I for one believe that the world is self-regulating and what harm is done to it man made or otherwise it will compensate for eventually but that compensation usually involves a lethal solution for something. If climate change is man made and nothing is done to stop and reverse the effects man is making to the environment then the outcome could be catastrophic. However it is obvious that there is no scientific evidence that conclusively proves that climate changing is happen and what is causing it if it is. Also what the effects of climate change will be is even more of an unknown and the effect may not be catastrophic at all it may even be beneficial.

So to me all this bickering about who is right and who is wrong is leading no where. The proper thing to do is for all side to come together to work on answers as our very survival may depend upon it.

Tomrat said...

Also regarding the creationist thing - as a creationist Iand a libertarian I find it hilarious how hostile people are to the idea - in particular DK's earlier pieces; I don't expect people to believe in it if they believe they have a valid, proveable hypothesis to the contrary, but to shut down debate is the tool of the collectivist and anti-science.

Anonymous said...

"Don't imagine you can trust the scientific community either. There has been something in the wind for a very long time and it's getting close enough to see now."

Er .... can you give me a clue on that? You folks in the scientific community might know what's coming, but us lot outside (well, me at least) don't! Tell me more. Tell me more .......

Leg-iron said...

FatBigot - all you need do is make your accounting date March 1st. Then send all invoices after that date. Last year's book closed a month ago.

Leg-iron said...

Tomrat - I've never understood the fight between creation and evolution. They are not incompatible.

Creation - 'God did it'.
Big Bang theory - 'It just happened'.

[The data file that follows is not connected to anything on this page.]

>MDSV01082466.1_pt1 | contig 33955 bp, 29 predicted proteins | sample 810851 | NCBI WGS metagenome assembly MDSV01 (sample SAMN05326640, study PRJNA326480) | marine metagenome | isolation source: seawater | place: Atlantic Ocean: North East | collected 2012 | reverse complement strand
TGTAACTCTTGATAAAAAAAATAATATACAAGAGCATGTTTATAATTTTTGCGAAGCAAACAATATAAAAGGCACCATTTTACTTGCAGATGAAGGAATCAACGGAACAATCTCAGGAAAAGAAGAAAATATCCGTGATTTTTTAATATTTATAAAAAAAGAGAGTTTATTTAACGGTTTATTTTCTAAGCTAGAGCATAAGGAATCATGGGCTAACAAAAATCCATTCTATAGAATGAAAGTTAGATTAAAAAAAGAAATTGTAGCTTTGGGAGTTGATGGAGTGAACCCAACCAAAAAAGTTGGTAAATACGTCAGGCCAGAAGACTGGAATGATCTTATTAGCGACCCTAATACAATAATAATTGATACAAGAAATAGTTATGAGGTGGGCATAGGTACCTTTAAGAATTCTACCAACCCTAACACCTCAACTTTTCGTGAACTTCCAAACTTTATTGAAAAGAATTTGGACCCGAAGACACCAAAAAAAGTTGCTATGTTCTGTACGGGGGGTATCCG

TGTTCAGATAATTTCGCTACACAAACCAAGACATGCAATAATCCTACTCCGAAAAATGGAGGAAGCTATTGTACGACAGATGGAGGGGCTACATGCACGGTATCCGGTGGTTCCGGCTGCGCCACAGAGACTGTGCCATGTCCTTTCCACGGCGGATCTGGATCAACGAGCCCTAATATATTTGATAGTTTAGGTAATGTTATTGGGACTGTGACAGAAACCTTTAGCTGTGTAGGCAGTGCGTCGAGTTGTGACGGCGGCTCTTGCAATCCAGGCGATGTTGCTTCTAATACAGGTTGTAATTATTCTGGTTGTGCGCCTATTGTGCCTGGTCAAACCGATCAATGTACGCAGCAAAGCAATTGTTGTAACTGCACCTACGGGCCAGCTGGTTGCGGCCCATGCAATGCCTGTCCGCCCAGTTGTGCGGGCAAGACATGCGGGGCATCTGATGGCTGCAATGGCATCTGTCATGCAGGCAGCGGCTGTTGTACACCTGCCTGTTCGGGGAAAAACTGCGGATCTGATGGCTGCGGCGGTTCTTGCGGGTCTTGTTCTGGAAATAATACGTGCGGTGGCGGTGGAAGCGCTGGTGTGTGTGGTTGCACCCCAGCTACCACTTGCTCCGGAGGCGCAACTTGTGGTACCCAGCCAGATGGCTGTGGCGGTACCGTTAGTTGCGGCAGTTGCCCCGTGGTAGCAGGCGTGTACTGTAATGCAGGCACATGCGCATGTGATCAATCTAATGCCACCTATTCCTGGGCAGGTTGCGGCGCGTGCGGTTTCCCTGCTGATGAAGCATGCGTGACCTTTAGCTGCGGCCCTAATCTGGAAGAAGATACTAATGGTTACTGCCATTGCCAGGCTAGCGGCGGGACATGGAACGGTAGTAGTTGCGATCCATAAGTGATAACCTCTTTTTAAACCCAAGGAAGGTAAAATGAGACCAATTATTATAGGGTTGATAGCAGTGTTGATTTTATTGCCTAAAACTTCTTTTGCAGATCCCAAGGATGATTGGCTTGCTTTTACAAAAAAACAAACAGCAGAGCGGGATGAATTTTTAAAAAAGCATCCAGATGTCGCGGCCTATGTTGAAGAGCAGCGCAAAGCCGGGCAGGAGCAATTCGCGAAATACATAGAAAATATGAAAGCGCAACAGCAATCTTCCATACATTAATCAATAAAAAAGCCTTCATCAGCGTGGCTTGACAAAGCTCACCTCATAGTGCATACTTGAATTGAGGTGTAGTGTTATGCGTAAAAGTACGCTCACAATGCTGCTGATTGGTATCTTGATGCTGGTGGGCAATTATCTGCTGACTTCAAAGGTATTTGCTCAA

No difference, as far as I can see.

The only sticking point is the 6000 year issue. Without that, the beginning of the universe is entirely up for grabs.

Leg-iron said...

Anon - I'll do better than a clue. I'll give you an issue and page number you can look up yourself. Coming up...

Tomrat said...


the issue of time is largely irrelevant; a (paid) philosopher and theologian friend once told me a thought experiment as to why: their is a God and the universe is 5 minutes old- prove me wrong.

It is impossible as an omnipotent God with limitless
power and existing in eternity (a timeless dimension by definition would be able to arrange every molecule in existence so to give the impression that things have been occuring for hundreds if thousands of years.

That said from our perspective the time frame is an issue; I've always put it at 10000-100000 years; as a chemist I know that strata sediment readings and various other physical phenomena can easily be duplicated in the lab, as can other types of rock formation with the correct condition.

Heck if there is any proof that there is no discernable way of knowing the exact time the universe was created it is provided by half-life disparities of various elements - when they take carbon, oxygen or flourine half-life measurements there is a tendency to do one but not the others- why? Because differences stretch into the million of years!

Leg-iron said...

Tomrat - valid point. A friend of mine once theorised that the whole of creation popped into existence at the moment of his birth, complete with history and implanted memories in all the people, and that this was all done just to annoy him.

Even though I was born before he was, it was not possible to prove him wrong. As you say, the whole lot could have been built and set in motion five minutes ago and we couldn't ever know.

Another good reason not to get into arguments about it.

Tomrat said...


Quite; I prefer to think of the application of new discoveries, rather than the implications, which seem to be the favourite of today's crop of "scientists"; if climate scientists were more
concerned about the former over the latter they would favour an entirely different means of dealing with climate change, such as improving energy technologies and the economic freedoms which enable people to live cleaner, more environment-friendly lives; their current solution is little more than proselytisation.

Same with Richard bloody Dawkins; it's ironic that attempts to "prove" evolution are in effect disproving it by having third party involvement in something which was supposed to happen spontaneously over millions of years. However, directed evolution, PCR and many of the other chemical biological methods in use today which rely on the suppositions of evolution are altogether more useful.